2. Confusion in Research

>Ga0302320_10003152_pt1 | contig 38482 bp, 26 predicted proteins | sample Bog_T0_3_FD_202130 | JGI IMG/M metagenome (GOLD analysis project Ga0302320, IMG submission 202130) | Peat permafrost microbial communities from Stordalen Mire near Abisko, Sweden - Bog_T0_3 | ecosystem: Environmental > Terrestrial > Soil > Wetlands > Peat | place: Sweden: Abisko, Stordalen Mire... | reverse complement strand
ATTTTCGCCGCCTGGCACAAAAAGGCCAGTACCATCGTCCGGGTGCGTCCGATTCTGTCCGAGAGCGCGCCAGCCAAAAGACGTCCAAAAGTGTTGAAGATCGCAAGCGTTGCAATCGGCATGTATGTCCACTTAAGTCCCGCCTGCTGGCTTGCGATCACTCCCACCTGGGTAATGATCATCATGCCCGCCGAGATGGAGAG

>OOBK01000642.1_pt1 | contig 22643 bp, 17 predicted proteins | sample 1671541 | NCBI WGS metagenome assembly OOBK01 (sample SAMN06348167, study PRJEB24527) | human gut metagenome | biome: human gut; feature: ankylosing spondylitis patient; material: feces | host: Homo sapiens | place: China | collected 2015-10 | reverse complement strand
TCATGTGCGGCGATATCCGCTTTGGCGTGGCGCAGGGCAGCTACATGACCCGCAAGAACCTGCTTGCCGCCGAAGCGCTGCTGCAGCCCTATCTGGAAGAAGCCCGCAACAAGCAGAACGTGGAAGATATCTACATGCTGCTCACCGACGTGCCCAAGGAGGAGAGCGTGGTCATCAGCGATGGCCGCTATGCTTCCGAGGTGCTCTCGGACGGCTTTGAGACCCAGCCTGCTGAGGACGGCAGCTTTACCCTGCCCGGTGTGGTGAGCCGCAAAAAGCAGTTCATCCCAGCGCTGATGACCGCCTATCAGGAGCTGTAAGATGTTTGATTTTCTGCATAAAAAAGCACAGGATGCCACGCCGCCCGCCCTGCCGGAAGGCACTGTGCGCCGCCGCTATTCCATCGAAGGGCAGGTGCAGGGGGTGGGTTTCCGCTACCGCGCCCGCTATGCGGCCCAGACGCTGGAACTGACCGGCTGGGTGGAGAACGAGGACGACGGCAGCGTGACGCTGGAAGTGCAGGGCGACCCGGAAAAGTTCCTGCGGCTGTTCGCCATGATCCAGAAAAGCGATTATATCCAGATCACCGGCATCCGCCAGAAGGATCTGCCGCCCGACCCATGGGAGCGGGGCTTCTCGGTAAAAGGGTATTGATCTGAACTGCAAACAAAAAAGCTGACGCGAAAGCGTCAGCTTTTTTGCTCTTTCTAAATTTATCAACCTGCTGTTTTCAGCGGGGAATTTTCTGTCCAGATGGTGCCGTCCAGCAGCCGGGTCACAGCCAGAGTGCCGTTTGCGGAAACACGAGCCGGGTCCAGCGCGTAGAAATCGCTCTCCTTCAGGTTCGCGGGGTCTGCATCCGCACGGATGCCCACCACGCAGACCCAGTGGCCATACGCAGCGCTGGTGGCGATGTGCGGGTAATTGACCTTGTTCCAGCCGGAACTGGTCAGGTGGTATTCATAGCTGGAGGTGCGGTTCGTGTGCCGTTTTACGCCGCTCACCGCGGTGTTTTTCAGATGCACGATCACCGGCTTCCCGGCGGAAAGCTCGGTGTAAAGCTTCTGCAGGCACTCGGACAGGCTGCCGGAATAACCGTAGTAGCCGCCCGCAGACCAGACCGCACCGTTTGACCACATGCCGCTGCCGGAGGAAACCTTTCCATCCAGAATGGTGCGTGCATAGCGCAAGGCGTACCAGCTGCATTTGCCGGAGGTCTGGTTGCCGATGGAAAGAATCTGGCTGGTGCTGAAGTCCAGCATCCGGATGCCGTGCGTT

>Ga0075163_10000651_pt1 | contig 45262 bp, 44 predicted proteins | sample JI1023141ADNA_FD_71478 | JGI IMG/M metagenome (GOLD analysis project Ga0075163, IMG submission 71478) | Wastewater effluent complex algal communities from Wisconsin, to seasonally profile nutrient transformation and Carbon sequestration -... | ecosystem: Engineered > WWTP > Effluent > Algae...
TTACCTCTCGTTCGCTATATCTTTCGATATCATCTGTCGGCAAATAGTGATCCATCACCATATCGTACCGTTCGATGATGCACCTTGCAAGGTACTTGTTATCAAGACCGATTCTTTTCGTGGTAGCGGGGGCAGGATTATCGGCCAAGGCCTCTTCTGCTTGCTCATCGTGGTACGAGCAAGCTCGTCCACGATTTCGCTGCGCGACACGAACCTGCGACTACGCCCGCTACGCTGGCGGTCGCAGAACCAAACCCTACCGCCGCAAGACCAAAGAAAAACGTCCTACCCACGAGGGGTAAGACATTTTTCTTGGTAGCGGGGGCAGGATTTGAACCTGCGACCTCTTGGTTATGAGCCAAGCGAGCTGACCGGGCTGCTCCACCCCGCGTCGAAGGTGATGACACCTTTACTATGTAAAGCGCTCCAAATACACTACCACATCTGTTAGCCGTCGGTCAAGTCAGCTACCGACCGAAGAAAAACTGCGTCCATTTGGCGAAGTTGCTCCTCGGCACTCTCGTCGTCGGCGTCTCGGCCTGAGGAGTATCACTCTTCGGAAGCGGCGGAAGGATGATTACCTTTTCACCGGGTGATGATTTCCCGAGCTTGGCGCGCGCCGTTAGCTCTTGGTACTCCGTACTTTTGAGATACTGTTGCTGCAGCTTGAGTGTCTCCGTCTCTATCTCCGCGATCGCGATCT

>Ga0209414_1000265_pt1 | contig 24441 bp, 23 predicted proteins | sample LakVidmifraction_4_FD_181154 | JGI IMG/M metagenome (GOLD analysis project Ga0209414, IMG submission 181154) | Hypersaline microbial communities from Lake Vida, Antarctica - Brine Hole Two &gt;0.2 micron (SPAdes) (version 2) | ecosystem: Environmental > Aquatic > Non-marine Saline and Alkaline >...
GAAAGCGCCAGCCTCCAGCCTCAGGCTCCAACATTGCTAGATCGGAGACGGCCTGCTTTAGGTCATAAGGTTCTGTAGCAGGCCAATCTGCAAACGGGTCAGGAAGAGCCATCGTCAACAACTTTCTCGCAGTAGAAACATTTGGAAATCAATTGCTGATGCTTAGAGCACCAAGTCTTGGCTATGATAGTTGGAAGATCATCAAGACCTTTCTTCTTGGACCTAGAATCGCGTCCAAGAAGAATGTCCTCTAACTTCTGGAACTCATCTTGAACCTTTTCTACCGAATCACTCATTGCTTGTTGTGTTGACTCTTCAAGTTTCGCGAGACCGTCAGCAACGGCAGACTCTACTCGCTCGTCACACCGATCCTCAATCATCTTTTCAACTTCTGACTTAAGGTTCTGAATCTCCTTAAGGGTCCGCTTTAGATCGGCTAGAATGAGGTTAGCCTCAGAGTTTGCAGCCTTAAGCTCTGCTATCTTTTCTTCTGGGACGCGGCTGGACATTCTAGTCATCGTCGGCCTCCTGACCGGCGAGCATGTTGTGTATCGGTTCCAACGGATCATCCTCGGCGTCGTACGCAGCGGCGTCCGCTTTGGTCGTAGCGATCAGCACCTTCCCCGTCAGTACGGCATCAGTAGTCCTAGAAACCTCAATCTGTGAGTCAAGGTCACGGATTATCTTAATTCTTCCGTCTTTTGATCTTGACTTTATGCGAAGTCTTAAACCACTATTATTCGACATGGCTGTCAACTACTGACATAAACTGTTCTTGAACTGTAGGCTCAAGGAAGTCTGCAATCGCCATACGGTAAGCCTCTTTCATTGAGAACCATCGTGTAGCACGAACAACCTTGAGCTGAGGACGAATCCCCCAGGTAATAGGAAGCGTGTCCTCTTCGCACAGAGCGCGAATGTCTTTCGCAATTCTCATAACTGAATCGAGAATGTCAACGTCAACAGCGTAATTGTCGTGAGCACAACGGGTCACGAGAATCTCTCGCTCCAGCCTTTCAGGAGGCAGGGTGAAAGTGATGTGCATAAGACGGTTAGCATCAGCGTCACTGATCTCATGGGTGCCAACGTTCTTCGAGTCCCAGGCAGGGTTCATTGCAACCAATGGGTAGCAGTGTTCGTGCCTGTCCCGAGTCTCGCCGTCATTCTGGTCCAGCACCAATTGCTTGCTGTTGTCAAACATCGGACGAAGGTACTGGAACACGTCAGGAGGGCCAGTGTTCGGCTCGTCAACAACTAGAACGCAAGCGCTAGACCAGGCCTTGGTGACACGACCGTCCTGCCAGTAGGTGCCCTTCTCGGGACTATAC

By comingling these clinical diseases together—AD and senile dementia—research in AD became unfocused and confused [19]. Over four decades later this confusion can be gauged by the unrelenting and consistent failure of pharmacological interventions to stop or slow the disease. Recently nearly all trials for pharmacological intervention for AD have been halted. These include: Biogen and Eisai’s aducanumab; Pfizer and Johnson & Johnson’s bapineuzumab; Eli Lilly & Co.’s solanezumab; Roche’s Genentech’s crenezumab; Merck & Co.’s verubecestat (patients saw a worsening of symptoms). Currently the only intervention being tested, with public funding from NIA, is Biogen’s and Eisai’s Clarity AD study (with BAN2401) and BACE inhibitor (elenbecestat). The prize of uncovering an inoculation against amyloid plaques and tau tangles that promotes cognition is receding further away. Meanwhile current medication focusing on cholinesterase and glutamate inhibitors has limited and short-lived outcomes with potentially sever side effects. Neurologists are not sure what they are trying to cure if not to eliminate plaques and tangles. Although intuitively we all know what dementia and AD looks like, clinically it remains an elusive disease to differentiate.